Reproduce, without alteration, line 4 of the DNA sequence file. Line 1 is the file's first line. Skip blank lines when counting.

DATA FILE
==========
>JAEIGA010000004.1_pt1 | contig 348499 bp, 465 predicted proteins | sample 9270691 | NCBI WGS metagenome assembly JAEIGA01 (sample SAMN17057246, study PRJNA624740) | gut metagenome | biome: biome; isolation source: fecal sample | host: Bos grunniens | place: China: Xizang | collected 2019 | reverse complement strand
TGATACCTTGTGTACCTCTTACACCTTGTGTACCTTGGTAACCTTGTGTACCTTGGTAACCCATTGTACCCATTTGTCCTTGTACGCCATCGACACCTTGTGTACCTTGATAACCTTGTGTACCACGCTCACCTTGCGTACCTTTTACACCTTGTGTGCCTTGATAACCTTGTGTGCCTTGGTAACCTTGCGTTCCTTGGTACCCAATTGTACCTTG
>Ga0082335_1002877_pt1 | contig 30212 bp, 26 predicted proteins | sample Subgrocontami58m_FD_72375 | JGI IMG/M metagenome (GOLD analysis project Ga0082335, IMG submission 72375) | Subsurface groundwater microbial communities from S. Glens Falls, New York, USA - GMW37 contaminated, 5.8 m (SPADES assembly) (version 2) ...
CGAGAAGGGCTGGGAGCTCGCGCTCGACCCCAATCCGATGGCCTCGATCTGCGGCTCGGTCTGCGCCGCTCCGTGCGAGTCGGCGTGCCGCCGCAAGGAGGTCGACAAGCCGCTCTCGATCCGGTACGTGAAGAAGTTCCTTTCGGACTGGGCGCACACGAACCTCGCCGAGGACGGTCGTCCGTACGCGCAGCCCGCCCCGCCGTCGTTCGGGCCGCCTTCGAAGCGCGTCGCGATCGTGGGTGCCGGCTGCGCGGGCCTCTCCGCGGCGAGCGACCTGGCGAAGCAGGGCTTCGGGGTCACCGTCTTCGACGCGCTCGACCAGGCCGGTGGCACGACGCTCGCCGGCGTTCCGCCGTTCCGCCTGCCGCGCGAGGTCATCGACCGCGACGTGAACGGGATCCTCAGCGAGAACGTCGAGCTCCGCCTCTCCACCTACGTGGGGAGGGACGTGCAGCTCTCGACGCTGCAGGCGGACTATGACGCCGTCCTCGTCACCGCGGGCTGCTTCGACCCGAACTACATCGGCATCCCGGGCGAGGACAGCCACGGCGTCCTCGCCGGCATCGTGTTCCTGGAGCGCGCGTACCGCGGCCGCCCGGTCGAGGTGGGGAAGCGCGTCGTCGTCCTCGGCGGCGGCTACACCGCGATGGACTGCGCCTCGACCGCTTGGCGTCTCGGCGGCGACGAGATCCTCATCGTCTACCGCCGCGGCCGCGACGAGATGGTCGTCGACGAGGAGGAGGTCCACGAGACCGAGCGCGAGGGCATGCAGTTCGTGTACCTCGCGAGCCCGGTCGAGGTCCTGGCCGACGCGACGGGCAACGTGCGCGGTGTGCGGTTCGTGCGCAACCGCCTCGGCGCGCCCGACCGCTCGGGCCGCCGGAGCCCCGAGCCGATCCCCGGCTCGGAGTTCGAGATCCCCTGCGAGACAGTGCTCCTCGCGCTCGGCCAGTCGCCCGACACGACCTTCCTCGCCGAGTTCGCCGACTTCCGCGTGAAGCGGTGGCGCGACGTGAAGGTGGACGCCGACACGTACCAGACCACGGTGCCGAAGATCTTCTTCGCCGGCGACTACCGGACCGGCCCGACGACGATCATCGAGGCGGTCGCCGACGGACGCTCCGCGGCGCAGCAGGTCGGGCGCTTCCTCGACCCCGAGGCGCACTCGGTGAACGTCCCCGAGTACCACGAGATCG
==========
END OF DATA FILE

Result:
CGAGAAGGGCTGGGAGCTCGCGCTCGACCCCAATCCGATGGCCTCGATCTGCGGCTCGGTCTGCGCCGCTCCGTGCGAGTCGGCGTGCCGCCGCAAGGAGGTCGACAAGCCGCTCTCGATCCGGTACGTGAAGAAGTTCCTTTCGGACTGGGCGCACACGAACCTCGCCGAGGACGGTCGTCCGTACGCGCAGCCCGCCCCGCCGTCGTTCGGGCCGCCTTCGAAGCGCGTCGCGATCGTGGGTGCCGGCTGCGCGGGCCTCTCCGCGGCGAGCGACCTGGCGAAGCAGGGCTTCGGGGTCACCGTCTTCGACGCGCTCGACCAGGCCGGTGGCACGACGCTCGCCGGCGTTCCGCCGTTCCGCCTGCCGCGCGAGGTCATCGACCGCGACGTGAACGGGATCCTCAGCGAGAACGTCGAGCTCCGCCTCTCCACCTACGTGGGGAGGGACGTGCAGCTCTCGACGCTGCAGGCGGACTATGACGCCGTCCTCGTCACCGCGGGCTGCTTCGACCCGAACTACATCGGCATCCCGGGCGAGGACAGCCACGGCGTCCTCGCCGGCATCGTGTTCCTGGAGCGCGCGTACCGCGGCCGCCCGGTCGAGGTGGGGAAGCGCGTCGTCGTCCTCGGCGGCGGCTACACCGCGATGGACTGCGCCTCGACCGCTTGGCGTCTCGGCGGCGACGAGATCCTCATCGTCTACCGCCGCGGCCGCGACGAGATGGTCGTCGACGAGGAGGAGGTCCACGAGACCGAGCGCGAGGGCATGCAGTTCGTGTACCTCGCGAGCCCGGTCGAGGTCCTGGCCGACGCGACGGGCAACGTGCGCGGTGTGCGGTTCGTGCGCAACCGCCTCGGCGCGCCCGACCGCTCGGGCCGCCGGAGCCCCGAGCCGATCCCCGGCTCGGAGTTCGAGATCCCCTGCGAGACAGTGCTCCTCGCGCTCGGCCAGTCGCCCGACACGACCTTCCTCGCCGAGTTCGCCGACTTCCGCGTGAAGCGGTGGCGCGACGTGAAGGTGGACGCCGACACGTACCAGACCACGGTGCCGAAGATCTTCTTCGCCGGCGACTACCGGACCGGCCCGACGACGATCATCGAGGCGGTCGCCGACGGACGCTCCGCGGCGCAGCAGGTCGGGCGCTTCCTCGACCCCGAGGCGCACTCGGTGAACGTCCCCGAGTACCACGAGATCG